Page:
License hike plan a likelihood in ’09

By_Steve Piatt


Albany – New York state needs additional revenues more now than
ever in its history, facing a huge cash shortage on the heels of a
series of Wall Street meltdowns.

So it’s highly likely an increase in hunting and fishing
licenses could be part of the 2009 legislative proposals put forth
by DEC.

“There could be (a license fee increase proposal) in some form,”
DEC_Assistant Director of Fish, Wildlife and Marine Resources Doug
Stang said. “It would be part of our legislative proposals, which
have to be vetted with the governor’s office.”

Stang said DEC officials are currently looking at a number of
ways to boost revenues. At the same time, some dramatic budget cuts
have been made within the department in an effort to offset a
revenue stream that was decimated by the recent economic free

“We’re brainstorming now on a whole host of ways (to increase
revenues), and license fees are one of those items that are being
considered,” Stang said.

While he said a general license hike “is on the table right
now,” other avenues are also being considered. A mandatory habitat
stamp (currently a voluntary stamp purchase) and increases in other
license fees may also be in the works.

“We’re looking at some of the free licenses,”_Stang confirmed.
“And some of the other minor licenses, such as a baitfish sale
license, which is pitifully low right now. How much we’d look at
raising the general and other licenses, I don’t know. We have to
figure out how much money we actually need.

“But we’re asking ourselves, ‘Where are there potential ways for
us to generate more revenue?’ Obviously for us, license fees are

Revenues from license sales would be used to prop up the
cash-strapped Conservation_Fund, which was running a deficit of
over $20 million before a recent accounting shift – moving the
salaries of about 220 of the state’s environmental conservation
officers and dozens of other fish and wildlife employees bureau to
the state’s general fund – at least temporarily addressed that cash

New York hasn’t had a hunting or fishing license increase since
Oct. 1, 2002, when the state Legislature approved the current
license fee structure.

In addition, the state is losing millions in potential revenues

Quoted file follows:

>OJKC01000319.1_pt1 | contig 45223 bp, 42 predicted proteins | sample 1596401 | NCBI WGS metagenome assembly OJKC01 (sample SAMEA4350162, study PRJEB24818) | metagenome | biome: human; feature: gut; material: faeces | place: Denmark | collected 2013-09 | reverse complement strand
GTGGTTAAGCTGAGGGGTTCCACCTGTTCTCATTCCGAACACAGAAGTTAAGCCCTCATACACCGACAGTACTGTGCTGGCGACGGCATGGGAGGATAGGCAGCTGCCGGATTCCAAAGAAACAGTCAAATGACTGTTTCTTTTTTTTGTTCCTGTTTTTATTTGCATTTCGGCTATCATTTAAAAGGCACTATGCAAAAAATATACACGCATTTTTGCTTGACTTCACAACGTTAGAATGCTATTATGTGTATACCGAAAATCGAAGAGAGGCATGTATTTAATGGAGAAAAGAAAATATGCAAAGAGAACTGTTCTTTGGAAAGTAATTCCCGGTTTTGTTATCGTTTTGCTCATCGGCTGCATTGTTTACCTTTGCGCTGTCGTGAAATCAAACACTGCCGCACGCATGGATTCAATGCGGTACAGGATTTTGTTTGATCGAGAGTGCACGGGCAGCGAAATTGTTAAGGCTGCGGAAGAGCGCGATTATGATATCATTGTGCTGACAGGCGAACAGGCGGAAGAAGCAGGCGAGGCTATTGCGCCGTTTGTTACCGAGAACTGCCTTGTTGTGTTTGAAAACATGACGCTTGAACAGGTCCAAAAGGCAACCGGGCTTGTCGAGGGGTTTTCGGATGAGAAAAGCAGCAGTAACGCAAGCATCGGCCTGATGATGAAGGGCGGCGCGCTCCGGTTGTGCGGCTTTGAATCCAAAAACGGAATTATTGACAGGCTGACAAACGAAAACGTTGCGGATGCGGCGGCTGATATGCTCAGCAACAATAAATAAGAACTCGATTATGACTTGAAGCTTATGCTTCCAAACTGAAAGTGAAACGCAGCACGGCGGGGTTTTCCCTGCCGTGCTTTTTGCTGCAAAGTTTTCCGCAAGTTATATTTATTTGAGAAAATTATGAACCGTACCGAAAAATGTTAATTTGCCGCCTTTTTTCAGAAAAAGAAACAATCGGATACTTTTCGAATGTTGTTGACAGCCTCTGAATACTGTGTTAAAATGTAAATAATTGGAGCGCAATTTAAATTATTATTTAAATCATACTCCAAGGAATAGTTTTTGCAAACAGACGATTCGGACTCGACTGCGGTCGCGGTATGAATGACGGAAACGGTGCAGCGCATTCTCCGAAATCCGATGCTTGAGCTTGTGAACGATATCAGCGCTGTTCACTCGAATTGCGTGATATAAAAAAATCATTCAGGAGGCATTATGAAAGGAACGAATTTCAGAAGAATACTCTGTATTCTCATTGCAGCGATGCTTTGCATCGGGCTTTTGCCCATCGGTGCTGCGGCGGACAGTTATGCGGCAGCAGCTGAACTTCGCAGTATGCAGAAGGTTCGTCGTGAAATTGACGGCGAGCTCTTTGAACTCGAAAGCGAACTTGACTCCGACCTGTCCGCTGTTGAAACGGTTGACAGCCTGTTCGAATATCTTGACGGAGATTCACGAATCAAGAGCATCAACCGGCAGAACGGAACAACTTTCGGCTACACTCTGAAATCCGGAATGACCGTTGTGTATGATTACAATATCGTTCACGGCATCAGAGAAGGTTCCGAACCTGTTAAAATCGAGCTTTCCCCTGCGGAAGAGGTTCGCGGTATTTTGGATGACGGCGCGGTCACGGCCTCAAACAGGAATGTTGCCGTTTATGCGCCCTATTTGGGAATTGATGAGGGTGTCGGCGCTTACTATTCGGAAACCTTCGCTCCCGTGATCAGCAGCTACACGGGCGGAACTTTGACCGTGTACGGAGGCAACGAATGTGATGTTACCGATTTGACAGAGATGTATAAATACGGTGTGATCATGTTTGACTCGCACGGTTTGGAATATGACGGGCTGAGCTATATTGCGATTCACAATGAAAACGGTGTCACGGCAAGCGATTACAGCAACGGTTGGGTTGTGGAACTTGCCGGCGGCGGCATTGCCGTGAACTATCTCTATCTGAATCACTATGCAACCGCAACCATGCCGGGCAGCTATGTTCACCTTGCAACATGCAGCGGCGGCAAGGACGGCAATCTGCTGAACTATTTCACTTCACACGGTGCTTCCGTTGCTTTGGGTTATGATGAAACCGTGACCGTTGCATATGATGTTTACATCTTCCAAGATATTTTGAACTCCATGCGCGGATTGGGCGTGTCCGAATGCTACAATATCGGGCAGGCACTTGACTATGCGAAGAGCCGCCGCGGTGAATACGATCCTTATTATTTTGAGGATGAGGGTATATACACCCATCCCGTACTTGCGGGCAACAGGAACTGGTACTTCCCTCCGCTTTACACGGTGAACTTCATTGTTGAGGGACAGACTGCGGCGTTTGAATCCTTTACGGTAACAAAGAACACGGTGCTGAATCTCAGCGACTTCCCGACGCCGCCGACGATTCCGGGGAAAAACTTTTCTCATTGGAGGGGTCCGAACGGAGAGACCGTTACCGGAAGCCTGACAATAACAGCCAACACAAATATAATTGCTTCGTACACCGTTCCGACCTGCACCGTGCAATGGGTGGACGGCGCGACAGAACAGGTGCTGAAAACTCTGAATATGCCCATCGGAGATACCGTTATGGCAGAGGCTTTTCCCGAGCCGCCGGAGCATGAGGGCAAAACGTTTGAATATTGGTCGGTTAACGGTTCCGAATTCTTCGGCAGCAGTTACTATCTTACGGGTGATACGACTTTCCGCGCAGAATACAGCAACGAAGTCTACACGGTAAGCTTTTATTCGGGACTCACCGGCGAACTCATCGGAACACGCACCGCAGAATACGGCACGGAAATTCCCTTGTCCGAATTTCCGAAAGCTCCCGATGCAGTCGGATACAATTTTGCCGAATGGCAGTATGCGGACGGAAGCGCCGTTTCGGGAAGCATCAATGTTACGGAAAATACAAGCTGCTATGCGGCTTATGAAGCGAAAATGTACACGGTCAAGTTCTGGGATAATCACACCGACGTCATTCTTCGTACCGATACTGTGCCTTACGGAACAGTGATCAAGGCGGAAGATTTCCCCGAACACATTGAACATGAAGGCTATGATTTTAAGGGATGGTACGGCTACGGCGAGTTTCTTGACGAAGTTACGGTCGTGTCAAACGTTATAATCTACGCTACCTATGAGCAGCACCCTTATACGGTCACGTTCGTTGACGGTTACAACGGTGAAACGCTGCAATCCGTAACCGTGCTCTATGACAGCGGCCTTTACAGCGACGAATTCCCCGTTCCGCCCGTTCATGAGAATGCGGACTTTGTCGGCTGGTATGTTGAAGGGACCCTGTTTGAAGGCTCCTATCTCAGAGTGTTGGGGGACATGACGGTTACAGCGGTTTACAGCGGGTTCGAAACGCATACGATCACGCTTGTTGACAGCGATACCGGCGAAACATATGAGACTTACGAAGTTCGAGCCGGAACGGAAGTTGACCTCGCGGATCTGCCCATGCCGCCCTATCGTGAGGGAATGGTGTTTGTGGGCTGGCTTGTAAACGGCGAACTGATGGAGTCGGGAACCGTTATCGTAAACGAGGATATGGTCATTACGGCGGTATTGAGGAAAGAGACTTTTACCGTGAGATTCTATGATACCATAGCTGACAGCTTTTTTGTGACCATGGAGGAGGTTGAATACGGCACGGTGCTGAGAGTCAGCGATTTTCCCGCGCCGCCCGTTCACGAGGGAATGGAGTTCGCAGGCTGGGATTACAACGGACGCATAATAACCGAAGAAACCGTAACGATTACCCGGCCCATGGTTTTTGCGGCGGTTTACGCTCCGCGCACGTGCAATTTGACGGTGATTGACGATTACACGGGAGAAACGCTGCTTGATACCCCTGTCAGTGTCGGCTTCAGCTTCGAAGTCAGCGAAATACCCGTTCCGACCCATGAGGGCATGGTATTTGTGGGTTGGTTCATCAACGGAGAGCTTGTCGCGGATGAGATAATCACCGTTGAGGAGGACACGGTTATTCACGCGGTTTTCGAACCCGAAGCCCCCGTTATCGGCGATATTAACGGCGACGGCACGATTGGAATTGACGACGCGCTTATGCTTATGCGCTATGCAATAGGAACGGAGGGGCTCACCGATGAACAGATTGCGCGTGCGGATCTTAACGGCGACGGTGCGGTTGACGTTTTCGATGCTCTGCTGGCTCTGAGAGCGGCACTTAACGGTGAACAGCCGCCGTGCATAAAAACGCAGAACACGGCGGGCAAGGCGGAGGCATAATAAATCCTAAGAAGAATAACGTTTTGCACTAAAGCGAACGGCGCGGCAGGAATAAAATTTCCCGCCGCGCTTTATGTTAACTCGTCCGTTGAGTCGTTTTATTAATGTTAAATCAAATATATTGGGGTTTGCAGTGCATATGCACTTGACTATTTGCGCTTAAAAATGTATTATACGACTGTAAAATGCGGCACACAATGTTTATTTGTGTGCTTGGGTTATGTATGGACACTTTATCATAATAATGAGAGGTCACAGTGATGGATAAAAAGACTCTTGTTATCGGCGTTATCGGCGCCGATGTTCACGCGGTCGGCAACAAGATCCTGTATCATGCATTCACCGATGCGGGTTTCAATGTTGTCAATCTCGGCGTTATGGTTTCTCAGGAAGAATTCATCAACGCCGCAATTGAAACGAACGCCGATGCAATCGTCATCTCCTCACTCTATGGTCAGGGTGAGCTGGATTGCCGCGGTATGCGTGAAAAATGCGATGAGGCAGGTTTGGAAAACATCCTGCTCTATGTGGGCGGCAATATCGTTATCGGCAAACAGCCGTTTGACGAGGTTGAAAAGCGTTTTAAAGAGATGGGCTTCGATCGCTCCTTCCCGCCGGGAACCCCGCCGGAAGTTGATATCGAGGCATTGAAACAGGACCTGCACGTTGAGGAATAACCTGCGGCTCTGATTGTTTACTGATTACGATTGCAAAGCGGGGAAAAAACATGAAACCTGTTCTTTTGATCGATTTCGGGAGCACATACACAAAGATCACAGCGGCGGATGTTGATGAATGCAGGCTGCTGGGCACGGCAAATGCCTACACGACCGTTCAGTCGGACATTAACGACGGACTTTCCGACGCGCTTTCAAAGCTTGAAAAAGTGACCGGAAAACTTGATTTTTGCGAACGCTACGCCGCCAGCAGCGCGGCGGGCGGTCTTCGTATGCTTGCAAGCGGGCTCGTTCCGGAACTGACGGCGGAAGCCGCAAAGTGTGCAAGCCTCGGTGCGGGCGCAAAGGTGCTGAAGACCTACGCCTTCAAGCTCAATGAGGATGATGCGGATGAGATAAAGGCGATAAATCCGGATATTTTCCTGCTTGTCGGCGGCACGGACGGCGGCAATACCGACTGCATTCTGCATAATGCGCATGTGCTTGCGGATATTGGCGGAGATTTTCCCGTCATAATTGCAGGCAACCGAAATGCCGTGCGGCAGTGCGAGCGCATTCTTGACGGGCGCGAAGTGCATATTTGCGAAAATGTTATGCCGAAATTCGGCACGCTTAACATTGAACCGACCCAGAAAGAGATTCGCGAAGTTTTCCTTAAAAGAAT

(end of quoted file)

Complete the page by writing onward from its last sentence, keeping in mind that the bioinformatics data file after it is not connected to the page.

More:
in doling out free and reduced licenses to senior sportsmen and
women over the age of 70 and to disabled military veterans. Senior
hunting and fishing license fees could also be bumped up slightly
under a proposal that could make its way to the state Legislature
next year.

At a New York State Conservation Council gathering last month
that was attended by DEC Commissioner Pete Grannis, the idea of a
license fee increase was brought forth by some sportsmen. Other
ideas included:

€ a mandatory habitat stamp.

€ a potential combination of the turkey stamp with a new stamp
for pheasant hunters, calling it a “game bird stamp.”

€ potentially removing the bear tag from the general license and
mandating that bear hunters purchase a separate bear stamp.

€ a saltwater fishing license. Federal regulators are moving
toward requiring New York state anglers to purchase a saltwater
fishing license, and New York is looking to beat the feds to the
punch and secure that revenue.

€ increases in the free and reduced license fees.

While a license hike in some form will probably be proposed by
DEC next year, it typically takes up to three years before the new
rates take effect. But Stang says given the gravity of the state’s
financial situation, lawmakers could conceivably hasten that

“It usually takes about three years of discussion,”_Stang said.
“But it could happen (next year) if all the stars line up
correctly. We’re experiencing budget situations that folks haven’t
experienced before, so maybe if push comes to shove it could be
done more quickly.”

New York’s hunting and fishing license fees generally compare
favorably with neighboring states in the Northeast, but Stang said
that even so, that’s not necessarily an apples-to-apples

“It’s a bargain if you look at comparative (hunting and fishing
opportunities),”_he said. “I don’t like to see us compared to New
Jersey or Connecticut just because we’re bordering states. When you
look at what we have to offer, I think Midwest states like
Minnesota, Wisconsin and Michigan are more fair comparisons.”

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